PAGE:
September 3, 2017 — Twenty-second Sunday in Ordinary Time
JER 20: 7-9; PS 63: 2-6, 8-9; ROM 12: 1-2; MT 16: 21-27
Our Second Reading from St. Paul’s letter to the Romans is quite short, but as is ever the case with Holy Scripture it contains a central message which is quite important to us. One of the ongoing challenges of being Catholic and Christian in today’s society is that society, cultural norms, sometimes seem to work against our efforts to live as followers and disciples of Christ.
Paul sums up that struggle succinctly as he says, “Do not conform yourselves to this age, but be transformed by the renewal of your mind, that you may discern what is the will of God, what is good and pleasing and perfect.” Paul offers two suggestions in terms of combating the temptation to conform and agree.
First, he calls for a “renewal” of our minds. Often in today’s society the standard opinion is that it is feelings, how we feel, that are most important. Living in that way ignores the mind approach. Second, if we do try to sort things out intellectually we can only be successful in God’s eyes if we seek truth. The question we must pose to ourselves and to which we need to seek a conclusion is not “How do I feel?” or even “What do I think?” The important question for us is “What is true and what does God’s Word say?”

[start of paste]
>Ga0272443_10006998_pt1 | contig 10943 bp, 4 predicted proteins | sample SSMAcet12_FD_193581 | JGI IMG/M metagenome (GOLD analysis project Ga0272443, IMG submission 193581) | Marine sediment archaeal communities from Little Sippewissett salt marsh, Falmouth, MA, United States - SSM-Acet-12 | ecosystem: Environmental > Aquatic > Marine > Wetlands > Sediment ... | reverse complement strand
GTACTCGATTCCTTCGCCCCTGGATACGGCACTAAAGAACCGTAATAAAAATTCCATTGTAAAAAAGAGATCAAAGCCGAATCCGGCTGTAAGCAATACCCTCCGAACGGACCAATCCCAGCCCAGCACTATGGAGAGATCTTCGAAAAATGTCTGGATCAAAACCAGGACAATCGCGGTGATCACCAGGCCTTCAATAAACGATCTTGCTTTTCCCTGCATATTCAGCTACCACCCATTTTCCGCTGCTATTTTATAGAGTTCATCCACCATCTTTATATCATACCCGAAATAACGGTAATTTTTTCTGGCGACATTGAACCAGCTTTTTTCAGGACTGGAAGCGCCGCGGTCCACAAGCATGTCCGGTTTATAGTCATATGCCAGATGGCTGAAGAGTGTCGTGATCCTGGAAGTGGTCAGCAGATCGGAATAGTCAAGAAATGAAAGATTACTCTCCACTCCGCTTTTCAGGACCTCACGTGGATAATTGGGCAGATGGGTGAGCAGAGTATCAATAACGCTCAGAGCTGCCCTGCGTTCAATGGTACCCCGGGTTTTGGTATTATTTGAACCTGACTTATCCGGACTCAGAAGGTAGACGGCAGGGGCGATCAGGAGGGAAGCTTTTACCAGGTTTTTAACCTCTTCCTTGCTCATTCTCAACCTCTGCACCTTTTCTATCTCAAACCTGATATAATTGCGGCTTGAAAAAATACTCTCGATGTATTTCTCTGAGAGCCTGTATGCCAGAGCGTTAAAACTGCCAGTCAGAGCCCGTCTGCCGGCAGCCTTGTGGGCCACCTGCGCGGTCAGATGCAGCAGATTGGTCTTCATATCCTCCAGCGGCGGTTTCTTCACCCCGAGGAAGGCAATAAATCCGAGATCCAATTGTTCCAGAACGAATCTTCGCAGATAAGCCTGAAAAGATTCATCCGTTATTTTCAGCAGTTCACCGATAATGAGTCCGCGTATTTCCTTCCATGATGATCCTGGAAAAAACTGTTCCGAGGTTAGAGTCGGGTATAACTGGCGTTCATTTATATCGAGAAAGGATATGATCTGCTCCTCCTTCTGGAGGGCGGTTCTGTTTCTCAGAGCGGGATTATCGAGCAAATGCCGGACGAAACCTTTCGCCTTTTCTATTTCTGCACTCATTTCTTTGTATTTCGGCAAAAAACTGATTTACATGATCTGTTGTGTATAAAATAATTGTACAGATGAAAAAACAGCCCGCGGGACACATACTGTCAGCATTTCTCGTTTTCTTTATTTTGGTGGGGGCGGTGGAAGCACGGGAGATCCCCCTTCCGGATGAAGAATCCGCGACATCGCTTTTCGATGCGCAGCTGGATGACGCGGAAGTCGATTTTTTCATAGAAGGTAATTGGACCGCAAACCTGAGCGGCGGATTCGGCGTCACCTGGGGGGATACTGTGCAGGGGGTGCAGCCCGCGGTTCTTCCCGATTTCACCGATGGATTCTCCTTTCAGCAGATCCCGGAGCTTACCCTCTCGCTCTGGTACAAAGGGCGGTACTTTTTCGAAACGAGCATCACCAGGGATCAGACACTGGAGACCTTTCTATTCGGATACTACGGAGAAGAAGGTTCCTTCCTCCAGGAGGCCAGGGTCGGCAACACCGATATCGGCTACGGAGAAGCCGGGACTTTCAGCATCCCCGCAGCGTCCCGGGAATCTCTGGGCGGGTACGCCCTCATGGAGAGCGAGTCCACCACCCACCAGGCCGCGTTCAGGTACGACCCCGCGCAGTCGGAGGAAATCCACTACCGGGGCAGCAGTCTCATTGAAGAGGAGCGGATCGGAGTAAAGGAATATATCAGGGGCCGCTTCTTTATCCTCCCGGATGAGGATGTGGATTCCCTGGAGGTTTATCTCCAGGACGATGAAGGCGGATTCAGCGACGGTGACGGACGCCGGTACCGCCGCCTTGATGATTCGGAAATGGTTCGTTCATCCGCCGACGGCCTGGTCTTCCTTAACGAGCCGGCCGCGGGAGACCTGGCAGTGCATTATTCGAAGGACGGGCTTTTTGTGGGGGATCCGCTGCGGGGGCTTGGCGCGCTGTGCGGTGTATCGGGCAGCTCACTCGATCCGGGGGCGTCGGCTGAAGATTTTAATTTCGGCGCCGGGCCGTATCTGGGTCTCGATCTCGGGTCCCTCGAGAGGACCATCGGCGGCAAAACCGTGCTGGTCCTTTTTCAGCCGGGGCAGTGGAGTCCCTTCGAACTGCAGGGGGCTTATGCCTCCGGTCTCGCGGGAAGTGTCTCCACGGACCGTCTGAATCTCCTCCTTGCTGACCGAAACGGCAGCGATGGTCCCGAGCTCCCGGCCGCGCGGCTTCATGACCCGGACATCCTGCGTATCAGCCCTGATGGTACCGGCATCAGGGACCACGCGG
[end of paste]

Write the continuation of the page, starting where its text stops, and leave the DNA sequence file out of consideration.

The philosopher and author C. S. Lewis defined truth simply when he wrote: “No philosophical theory which I have yet come across is a radical improvement on the words of Genesis, that ‘…in the beginning God made heaven and earth’.”